By Ron Charles

Wednesday, December 23, 2009


By Sheila Kohler

Penguin. 234 pp. Paperback, $15

I didn’t read Charlotte Brontë’s “Jane Eyre” until I was an adult, but I still reacted with all the whiny complaints of a 14-year-old boy. Unfortunately, I was teaching it to 14-year-old boys at the time, so I had to feign a certain amount of enthusiasm. But a funny thing happened on the way to education: While John Knowles’s “A Separate Peace” grew thinner and sillier to me every year, “Jane Eyre” blossomed into one of my favorites. With the plot’s smoldering melodrama, the heroine’s boundless suffering (“Unjust! Unjust!”) and those outrageous villains, it’s a captivating book, a chance to luxuriate in your own private fantasies of aggrieved victimhood.

Adaptations of Brontë’s work haven’t reached the fever pitch of Jane Austen knockoffs, but “Jane Eyre” got zombies in a 1943 Val Lewton horror movie, almost 70 years before the undead crawled into “Pride and Prejudice,” and a new film version (sans zombies) is underway, starring Mia Wasikowska with Michael Fassbender as the brooding Mr. Rochester. A fair number of talented writers have transformed Brontë’s most famous novel into exceptionally creative and memorable books of their own: Daphne du Maurier’s “Rebecca” (1938) generates almost as much devotion among certain circles as “Jane Eyre” itself; Jean Rhys’s “Wide Sargasso Sea” (1966) is one of the classics of 20th-century feminist fiction; Jasper Fforde’s “The Eyre Affair” (2001) launched his fantastical career. (Heads up: Fforde starts a new series next week.) And now we have this exquisite fictionalized biography of Brontë called “Becoming Jane Eyre.”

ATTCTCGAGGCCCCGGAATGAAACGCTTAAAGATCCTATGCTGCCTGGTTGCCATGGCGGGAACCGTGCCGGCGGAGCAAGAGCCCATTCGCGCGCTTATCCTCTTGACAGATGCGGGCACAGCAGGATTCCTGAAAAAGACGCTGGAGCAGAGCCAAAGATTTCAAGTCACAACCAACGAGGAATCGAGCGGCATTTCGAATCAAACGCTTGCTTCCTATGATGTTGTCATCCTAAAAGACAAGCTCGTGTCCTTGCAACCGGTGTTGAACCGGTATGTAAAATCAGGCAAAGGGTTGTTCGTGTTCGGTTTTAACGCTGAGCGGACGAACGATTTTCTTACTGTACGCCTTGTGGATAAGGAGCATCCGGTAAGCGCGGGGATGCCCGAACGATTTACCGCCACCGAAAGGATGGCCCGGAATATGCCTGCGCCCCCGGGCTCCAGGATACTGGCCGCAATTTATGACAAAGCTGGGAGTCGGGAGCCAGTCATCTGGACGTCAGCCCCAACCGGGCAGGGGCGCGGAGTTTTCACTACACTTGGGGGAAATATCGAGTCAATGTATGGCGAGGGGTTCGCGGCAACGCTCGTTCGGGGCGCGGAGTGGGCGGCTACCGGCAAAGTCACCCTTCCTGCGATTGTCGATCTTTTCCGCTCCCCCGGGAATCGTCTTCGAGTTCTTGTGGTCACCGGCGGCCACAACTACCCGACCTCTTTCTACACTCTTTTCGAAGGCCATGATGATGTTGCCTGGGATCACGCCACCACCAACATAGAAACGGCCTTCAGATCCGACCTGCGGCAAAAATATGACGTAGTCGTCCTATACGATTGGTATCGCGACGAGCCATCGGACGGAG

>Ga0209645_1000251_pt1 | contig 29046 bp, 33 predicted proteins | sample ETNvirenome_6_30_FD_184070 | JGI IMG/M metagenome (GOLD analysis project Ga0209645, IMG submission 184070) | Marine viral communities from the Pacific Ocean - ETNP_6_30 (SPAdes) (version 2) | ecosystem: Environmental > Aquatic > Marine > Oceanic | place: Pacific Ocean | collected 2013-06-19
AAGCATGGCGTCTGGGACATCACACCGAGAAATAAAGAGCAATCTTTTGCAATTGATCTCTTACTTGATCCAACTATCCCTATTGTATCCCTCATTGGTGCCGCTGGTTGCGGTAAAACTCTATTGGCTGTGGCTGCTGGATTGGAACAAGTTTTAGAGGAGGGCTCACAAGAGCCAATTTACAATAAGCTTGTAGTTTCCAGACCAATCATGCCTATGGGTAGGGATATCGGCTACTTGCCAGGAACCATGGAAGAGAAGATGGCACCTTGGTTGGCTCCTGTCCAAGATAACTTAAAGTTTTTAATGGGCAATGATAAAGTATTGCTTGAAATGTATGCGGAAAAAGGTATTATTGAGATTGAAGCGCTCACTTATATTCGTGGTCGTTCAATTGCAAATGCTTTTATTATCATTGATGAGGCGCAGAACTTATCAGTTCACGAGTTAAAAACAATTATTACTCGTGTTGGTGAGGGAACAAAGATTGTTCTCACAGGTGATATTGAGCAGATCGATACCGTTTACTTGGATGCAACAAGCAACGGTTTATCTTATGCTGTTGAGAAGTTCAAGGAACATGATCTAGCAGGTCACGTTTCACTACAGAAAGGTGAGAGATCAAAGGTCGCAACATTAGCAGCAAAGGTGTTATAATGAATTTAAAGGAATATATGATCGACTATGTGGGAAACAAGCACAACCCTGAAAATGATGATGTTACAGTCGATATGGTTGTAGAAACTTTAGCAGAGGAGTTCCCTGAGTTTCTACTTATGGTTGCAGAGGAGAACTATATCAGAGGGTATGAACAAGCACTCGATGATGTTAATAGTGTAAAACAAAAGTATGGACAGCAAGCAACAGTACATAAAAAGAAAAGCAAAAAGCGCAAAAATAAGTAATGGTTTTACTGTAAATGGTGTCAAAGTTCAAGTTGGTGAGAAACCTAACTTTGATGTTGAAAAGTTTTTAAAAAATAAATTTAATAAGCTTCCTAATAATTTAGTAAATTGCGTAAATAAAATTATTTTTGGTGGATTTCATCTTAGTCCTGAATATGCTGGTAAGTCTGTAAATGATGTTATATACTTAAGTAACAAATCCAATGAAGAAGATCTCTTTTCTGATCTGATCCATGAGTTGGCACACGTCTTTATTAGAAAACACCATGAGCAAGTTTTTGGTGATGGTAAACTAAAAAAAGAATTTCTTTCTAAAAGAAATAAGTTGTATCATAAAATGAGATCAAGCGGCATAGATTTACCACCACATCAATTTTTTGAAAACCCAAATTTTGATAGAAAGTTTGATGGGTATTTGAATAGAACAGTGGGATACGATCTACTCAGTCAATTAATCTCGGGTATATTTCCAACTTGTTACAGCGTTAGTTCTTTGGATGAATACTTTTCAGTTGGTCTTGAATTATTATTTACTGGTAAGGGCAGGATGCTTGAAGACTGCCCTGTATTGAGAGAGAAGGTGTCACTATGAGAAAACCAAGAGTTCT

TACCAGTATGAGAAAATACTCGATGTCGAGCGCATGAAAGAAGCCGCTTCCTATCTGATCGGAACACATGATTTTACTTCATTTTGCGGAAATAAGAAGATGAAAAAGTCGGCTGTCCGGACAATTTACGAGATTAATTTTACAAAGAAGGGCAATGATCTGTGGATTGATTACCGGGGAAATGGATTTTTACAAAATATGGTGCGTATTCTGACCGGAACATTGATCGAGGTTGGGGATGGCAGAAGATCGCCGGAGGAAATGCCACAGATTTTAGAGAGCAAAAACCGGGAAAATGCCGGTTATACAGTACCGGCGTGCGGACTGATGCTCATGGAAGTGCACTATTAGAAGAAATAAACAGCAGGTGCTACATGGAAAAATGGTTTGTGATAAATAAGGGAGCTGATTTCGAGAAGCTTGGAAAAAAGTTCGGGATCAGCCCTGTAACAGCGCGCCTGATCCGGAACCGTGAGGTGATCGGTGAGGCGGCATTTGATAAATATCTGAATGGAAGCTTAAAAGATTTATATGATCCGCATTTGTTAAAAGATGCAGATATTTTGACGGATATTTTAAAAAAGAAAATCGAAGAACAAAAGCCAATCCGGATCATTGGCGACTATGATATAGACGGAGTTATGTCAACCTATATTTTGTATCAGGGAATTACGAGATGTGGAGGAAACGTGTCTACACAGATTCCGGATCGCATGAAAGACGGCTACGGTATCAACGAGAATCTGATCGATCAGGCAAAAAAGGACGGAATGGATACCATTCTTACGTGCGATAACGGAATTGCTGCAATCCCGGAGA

If you know who now teaches at Princeton, sinks deep into the details of Brontë’s life to re-create the atmosphere of her tragic, cloistered family. Parallels between Charlotte and her famous heroine are an irresistible subject of critical inquiry, and even if those parallels are sometimes drawn too baldly in “Becoming Jane Eyre,” Kohler’s novel remains a stirring exploration of the passions and resentments that inspired this 19th-century classic.

The story begins in a silence so complete that you can hear Charlotte’s pencil scratching on paper. She’s nursing her stern though needy father, who’s recovering from eye surgery that has left him temporarily (they hope) blind. The horror of her mother’s long illness and death still hangs over this family, but there’s a more recent cause for sadness: Charlotte’s novel, “The Professor,” has just been rejected, and the poet Robert Southey has written her a condescending note: “Literature cannot and should not be the business of a woman’s life.” In desperation — for money, for recognition, for a way out of “solitude, darkness, and despair!” — Charlotte decides to try once more. “She dares to take up her pencil and write for the first time in her own voice,” Kohler says. “She will write out of rage, out of a deep sense of her own worth and of the injustice of the world’s reception of her words. She will write about something she knows well: her passion.”